In the imaging equipment space, the majority of equipment is financed under rental/cost-per-image agreements. These agreements allow the equipment vendor to better manage long-term customer relationships, as the agreements typically allow for the return of the equipment at the end of the term. While the imaging equipment market favors these agreements, another approach that takes advantage of accelerated depreciation can benefit certain customers and possibly drive sales that might otherwise not happen. This is particularly true at year’s end.
Under rental agreements, the customer’s income tax deduction for the year will most often be limited to the total payments made under the agreement during the tax year. This is so because the rental agreement is typically deemed a true lease for tax purposes, with each lease payment being considered a deductible operating expense when paid (or, in some instances, when due). If the transaction can be structured so that the customer owns the equipment at the end of term (e.g., through a $1 buyout lease), then the initial tax deduction for the customer can be dramatically increased.
The $1 purchase-option lease is treated as a sale for income tax purposes, rather than being treated as a lease. The customer is entitled to depreciate the equipment for income tax purposes, which can result in a greater deduction than the actual lease payments in the first year(s) of the lease. More significant, however, is the fact that the customer’s cost of the equipment may be recaptured (i.e., deducted) by using Section 179 of the Internal Revenue Code.
Under Section 179, a taxpayer may take an outright deduction for the full purchase price of depreciable equipment, subject to certain limitations. If your customer would benefit from a Section 179 deduction, the $1 purchase-option lease may be a way to push a sale over the hump. As noted above, this approach means that the customer would own the equipment at the end of the term, which may not always be best from the dealer’s relationship perspective. Moreover, it may raise questions around, “OK, what is my equipment cost?” (as that drives the deduction amount) or, “What is the interest rate on this deal?” (as part of the payment then becomes interest – and part of it principal).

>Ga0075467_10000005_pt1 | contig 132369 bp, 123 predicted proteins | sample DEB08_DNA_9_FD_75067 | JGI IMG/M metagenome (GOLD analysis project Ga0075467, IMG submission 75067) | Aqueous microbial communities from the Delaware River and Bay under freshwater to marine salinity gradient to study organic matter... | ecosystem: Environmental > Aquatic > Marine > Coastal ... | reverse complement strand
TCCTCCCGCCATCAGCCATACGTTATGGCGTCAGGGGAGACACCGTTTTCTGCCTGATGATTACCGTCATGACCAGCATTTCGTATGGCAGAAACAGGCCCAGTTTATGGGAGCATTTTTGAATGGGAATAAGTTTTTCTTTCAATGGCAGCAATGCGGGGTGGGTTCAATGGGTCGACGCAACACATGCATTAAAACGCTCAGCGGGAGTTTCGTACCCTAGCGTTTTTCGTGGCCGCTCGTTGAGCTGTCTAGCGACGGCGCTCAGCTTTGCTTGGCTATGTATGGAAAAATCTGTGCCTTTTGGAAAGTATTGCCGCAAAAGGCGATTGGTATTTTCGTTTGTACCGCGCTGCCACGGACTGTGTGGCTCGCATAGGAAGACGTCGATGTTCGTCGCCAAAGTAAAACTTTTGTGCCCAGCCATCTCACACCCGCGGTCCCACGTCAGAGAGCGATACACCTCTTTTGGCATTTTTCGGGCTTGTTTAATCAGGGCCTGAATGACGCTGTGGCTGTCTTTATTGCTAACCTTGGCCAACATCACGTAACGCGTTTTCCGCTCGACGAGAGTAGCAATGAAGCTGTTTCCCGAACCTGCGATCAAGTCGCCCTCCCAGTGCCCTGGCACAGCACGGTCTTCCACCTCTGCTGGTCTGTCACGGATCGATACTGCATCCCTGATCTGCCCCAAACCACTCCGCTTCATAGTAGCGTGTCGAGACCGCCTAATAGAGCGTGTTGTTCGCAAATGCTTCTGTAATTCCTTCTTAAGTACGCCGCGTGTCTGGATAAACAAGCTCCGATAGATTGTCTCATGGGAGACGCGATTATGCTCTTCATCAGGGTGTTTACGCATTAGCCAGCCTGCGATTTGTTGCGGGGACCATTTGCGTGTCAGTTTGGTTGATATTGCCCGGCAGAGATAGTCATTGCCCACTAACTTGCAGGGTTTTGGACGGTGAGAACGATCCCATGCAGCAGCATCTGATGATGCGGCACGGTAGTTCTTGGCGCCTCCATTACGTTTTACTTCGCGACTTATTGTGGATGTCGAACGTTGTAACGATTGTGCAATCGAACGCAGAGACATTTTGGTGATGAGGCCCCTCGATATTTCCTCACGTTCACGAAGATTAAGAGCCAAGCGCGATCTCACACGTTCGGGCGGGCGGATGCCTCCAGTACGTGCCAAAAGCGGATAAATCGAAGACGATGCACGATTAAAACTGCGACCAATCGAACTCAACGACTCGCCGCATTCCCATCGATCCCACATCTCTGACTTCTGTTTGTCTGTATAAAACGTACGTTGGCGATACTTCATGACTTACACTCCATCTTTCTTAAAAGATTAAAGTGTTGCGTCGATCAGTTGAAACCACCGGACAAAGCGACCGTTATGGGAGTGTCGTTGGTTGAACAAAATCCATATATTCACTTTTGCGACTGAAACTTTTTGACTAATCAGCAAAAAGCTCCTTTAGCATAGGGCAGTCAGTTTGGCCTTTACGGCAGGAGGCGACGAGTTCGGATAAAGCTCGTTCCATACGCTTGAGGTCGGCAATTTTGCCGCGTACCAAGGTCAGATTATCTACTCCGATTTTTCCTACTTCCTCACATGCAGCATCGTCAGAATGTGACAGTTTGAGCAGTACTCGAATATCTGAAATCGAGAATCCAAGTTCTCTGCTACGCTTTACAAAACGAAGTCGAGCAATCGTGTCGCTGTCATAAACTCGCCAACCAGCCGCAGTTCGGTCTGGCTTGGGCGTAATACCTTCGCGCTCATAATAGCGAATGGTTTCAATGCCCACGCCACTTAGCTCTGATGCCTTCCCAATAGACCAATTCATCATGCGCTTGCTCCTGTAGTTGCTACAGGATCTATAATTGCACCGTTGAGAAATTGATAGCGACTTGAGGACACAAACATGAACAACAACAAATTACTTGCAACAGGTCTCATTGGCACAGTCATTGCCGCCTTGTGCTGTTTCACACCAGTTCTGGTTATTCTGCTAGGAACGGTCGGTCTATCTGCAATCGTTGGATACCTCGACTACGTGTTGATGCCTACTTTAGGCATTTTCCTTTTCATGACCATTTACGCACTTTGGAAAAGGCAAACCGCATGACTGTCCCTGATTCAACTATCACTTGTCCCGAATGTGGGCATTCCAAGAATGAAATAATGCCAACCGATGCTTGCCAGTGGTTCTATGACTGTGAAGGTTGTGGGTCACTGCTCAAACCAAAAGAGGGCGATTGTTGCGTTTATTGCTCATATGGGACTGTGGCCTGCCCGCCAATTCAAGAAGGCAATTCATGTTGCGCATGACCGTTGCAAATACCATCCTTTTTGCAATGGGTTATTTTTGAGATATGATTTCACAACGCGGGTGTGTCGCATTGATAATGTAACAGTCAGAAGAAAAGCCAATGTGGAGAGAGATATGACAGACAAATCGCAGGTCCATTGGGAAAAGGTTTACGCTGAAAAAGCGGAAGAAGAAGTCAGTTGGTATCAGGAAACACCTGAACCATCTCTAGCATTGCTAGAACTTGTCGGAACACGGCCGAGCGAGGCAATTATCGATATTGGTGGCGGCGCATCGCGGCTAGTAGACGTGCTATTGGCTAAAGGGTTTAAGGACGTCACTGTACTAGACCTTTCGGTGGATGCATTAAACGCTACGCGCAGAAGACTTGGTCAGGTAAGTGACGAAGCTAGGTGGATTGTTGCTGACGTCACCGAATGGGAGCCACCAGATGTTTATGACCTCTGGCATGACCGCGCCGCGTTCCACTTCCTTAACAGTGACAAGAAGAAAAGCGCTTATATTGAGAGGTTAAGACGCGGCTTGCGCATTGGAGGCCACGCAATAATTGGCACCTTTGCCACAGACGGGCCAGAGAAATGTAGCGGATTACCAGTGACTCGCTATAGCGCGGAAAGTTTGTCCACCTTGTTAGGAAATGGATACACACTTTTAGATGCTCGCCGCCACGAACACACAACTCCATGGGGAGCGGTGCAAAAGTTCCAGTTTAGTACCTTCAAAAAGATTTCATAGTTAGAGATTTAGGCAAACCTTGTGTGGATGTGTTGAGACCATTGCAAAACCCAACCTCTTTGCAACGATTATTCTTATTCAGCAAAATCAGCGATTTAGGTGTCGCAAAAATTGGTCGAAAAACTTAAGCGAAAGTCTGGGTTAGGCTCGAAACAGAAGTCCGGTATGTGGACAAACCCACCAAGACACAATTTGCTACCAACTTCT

While Section 179 is not going to be a solution to every year-end sales effort, it can make sense in many situations. If you would like to learn more about the approach, don’t hesitate to call your leasing company representative. As the tax laws are currently written, the value of Section 179 and 50 percent bonus depreciation is scheduled to be reduced and eliminated, respectively, in 2014, so 2013 may be your customers’ last chance to make a purchase that takes advantage of these current incentives.
NOTE: This article is not intended to convey tax advice. We are not tax advisors. IRC Section 179 has some rather complex limitations that customers will need to consider with their own tax advisors. Customers should always be encouraged to consult their own tax advisors to confirm the tax consequence of their business transactions.
Joe Terfler is executive vice president and chief financial officer of GreatAmerica Financial Services. Terfler, along with Stan Herkelman and David Pohlman, is a member of the GreatAmerica Office of the President. In his role as CFO, Terfler is responsible for the GreatAmerica Finance Organization, which includes accounting and financial reporting, treasury, tax, financial analysis and the finance operations teams. Terfler earned his B.B.A. in accounting from the University of Iowa. He is a Certified Public Accountant (earning the gold medal in the state of Missouri on the November 1991 exam) and a member of the American Institute of Certified Public Accountants and the Iowa Society of Certified Public Accountants.
Posted on 11/08/2013